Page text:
explained, "Your prime duty is to obey God's command.
God bestowed this body on you for certain duties. Will
God give you a body for no reason? Each individual body
has its responsibility. Each responsibility has a goal.
You are a prince. Your dharma lies in
administering your kingdom. Return home, initiate
projects for public welfare and make your subjects happy.
Redeem your life in this manner.
seen how a farmer controls his bulls by ropes. When he
tugs at the rope tied to the left horn, the bull turns
left. He pulls the rope on the right side to make the
bull turn right. When both ropes are pulled, the bull
moves straight ahead. Similarly, human life is controlled
by the ropes of duty. God pulls these ropes to steer
people along the path of their individual
responsibilities. Thus, performing your duty is obeying
God. Do not stand in the way of God's decisions. Do not
be a traitor to your true Self. Obey the divine
could not disobey Nârada or the Lord. He took
Nârada's teaching to heart and returned to the
kingdom. Manu established both his sons as kings
and retired to the forest of Saunikâranya.
In deference to Nârada and Manu,
Priyavrata ruled the kingdom for a few years. But he
could not continue for long. He felt joyous only in
solitude. He recognized that true spiritual practice is
difficult, if not impossible, in the midst of people,
objects and worldly activities.
Human Attachment versus Divine Attachment
human attachment means less divine attachment. The more
we yield to the attraction of worldly joys, the more our
one-pointedness declines. The root causes of all sorrow
are (1) attraction to worldly objects and (2) attachment
arising from human relationships.
realized that each person has come to this world for
himself, not for anyone else. There is no lasting bond
between people. A traveler reaches an inn. He meets other
travelers there. The next day, each one departs to their
own destination. Scores of birds collect on a tree at
sunset. At dawn, they fly away in their individual
directions. Devotees should not lose focus of why they
are here and where they are headed. Your journey is
eternal - Cultivate eternal qualities, not attachment.
Today we behave like animals by giving too much
importance to the body. We should progress from animal to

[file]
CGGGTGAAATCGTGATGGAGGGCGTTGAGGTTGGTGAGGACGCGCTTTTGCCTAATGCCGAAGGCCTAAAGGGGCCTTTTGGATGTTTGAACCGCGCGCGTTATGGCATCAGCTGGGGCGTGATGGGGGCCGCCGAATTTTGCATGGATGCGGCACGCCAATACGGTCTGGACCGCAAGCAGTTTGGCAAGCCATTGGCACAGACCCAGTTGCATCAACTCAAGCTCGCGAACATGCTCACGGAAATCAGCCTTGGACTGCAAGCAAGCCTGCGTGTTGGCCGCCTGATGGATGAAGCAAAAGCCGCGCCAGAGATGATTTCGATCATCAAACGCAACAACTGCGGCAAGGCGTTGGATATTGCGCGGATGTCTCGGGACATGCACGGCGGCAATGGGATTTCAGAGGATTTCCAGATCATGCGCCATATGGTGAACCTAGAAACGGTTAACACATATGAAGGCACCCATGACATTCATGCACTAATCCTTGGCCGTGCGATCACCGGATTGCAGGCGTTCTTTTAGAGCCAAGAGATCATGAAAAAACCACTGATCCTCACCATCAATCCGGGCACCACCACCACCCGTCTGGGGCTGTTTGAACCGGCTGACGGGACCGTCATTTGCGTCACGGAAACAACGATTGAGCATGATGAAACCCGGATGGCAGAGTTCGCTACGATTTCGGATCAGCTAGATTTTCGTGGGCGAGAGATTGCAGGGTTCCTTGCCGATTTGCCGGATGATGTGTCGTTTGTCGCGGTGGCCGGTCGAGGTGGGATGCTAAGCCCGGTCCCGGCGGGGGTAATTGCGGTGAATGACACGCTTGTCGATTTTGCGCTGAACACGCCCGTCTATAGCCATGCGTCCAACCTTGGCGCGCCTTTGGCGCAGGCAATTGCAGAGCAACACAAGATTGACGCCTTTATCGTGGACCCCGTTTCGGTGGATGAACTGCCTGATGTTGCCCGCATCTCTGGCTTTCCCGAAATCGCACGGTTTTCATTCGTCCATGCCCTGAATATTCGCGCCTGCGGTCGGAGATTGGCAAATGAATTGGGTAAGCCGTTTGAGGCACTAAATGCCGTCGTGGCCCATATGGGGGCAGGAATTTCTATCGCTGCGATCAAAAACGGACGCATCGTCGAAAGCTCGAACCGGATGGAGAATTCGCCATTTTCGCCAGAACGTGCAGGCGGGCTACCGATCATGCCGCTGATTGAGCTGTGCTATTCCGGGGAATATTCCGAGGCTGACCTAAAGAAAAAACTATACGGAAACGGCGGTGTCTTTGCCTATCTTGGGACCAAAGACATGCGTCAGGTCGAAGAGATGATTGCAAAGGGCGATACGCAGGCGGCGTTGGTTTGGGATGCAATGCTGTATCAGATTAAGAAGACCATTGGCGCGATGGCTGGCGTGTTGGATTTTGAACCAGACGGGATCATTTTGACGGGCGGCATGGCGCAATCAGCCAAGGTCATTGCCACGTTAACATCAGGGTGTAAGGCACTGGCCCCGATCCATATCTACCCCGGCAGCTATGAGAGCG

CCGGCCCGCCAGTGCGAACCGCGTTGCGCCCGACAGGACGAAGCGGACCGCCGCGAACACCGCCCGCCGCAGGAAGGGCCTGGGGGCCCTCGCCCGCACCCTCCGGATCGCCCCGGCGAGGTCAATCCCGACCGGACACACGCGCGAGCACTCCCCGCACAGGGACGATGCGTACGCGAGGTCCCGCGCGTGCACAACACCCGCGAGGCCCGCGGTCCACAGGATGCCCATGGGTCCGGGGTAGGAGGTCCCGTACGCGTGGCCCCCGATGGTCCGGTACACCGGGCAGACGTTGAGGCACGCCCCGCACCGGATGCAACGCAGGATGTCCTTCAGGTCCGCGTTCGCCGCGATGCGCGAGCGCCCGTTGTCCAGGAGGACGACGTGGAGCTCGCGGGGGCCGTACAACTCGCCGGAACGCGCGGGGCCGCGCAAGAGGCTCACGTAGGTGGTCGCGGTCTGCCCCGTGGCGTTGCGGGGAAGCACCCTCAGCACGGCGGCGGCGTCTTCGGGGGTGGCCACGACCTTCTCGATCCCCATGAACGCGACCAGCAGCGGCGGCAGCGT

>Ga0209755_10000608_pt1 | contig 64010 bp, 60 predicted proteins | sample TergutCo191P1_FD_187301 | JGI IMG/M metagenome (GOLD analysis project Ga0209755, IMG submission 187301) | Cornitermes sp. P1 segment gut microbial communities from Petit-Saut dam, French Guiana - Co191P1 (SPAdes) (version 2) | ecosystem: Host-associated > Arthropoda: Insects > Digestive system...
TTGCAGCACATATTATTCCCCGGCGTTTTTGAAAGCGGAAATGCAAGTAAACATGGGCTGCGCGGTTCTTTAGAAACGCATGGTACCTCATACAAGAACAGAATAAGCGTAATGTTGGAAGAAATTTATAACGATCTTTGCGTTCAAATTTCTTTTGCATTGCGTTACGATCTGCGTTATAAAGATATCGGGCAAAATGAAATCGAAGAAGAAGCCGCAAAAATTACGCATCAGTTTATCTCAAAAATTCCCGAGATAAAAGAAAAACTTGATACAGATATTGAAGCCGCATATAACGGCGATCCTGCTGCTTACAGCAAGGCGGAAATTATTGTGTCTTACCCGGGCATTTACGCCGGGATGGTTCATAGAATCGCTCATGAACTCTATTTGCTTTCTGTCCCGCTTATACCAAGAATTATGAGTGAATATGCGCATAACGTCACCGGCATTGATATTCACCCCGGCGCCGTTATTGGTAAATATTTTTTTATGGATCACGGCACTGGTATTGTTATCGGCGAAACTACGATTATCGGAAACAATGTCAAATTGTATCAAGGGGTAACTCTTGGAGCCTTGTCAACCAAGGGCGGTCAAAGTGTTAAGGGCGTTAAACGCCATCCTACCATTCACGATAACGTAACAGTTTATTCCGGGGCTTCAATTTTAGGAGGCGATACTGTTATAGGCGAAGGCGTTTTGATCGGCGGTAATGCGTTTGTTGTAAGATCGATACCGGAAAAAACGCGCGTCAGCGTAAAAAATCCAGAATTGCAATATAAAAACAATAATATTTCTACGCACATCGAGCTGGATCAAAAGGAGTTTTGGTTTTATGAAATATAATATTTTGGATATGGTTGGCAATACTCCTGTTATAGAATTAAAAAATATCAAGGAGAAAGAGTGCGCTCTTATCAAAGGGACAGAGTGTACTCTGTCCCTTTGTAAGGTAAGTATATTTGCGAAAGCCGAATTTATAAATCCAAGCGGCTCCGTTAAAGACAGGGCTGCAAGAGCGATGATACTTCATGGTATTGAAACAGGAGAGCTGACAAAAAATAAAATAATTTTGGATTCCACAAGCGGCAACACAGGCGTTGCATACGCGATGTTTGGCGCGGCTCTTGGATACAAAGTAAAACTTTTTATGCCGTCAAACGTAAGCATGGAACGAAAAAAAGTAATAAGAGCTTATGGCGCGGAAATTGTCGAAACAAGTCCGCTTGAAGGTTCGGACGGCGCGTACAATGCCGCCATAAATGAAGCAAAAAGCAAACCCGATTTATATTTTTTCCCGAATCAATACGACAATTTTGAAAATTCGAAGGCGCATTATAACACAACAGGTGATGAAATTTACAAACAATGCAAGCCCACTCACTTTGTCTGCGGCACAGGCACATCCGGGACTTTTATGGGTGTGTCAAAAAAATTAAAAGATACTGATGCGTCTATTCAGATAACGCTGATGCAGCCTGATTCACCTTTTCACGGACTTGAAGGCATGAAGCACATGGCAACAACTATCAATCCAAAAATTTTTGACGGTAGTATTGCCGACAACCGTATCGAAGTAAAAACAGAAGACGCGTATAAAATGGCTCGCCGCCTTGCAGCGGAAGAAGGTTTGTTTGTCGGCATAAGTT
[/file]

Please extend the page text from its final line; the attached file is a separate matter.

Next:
human, then from human to divine. For these reasons,
Priyavrata longed for solitude and left his kingdom
succeeded Priyavrata as King. Rushika
was also a seeker of the âtmâ. But he
did not consider it necessary to renounce the kingdom to
perform spiritual effort. He spent his days ruling
efficiently, purifying his mind and performing spiritual
inquiry. He maintained a harmonious balance between
worldly and spiritual duties. Rushika's son was the famed
The Story of Jada Bharata
was truthful and honest. He took excellent care of his
subjects. He performed actions only after thinking of
God. He never did even the smallest action, like drinking
water, without offering it to God. At all times, in all
situations, Bharata never forgot God. It is said that
Bharath (India) is named after him. After many
years as monarch, Bharata handed over the kingdom to his
son and went to Rishikesh
where he built a hermitage for himself. Having severed
all worldly attachments, he passed his days meditating on
Bharata was sitting on the banks of the
Ganga and watching the waves of the river. He
reflected about the ups and downs of the waves being like
the joys and sorrows in life. To him, the waves had
consciousness. He felt that everything in creation had
awareness and was a form of God. While he contemplated in
this manner, he heard a loud roar - the roar of a lion.
Meanwhile, a doe had come there to drink water. She also
heard the roar, panicked and jumped into the river. She
was in the final stages of pregnancy. The fear and
physical stress of the situation caused her baby deer to
be delivered immediately. The doe was swept away in the
river's current but Bharata was able to reach out and
save the baby deer. [S.B.
cleaned the deer, took it back to his hermitage and began
tending it with parental affection. Now all his time was
occupied in attending to this deer. If the deer wasn't in
his sight, it was in his mind. Feeding it milk,
collecting grass for it, cleaning it - he wasted all his
time in such activities. Bharata's attachment for the
deer kept increasing and consequently, thoughts of God
decreased. He thought of the deer constantly. A few years
passed in this manner. When Bharata's death came
unexpectedly, he took his last breath while thinking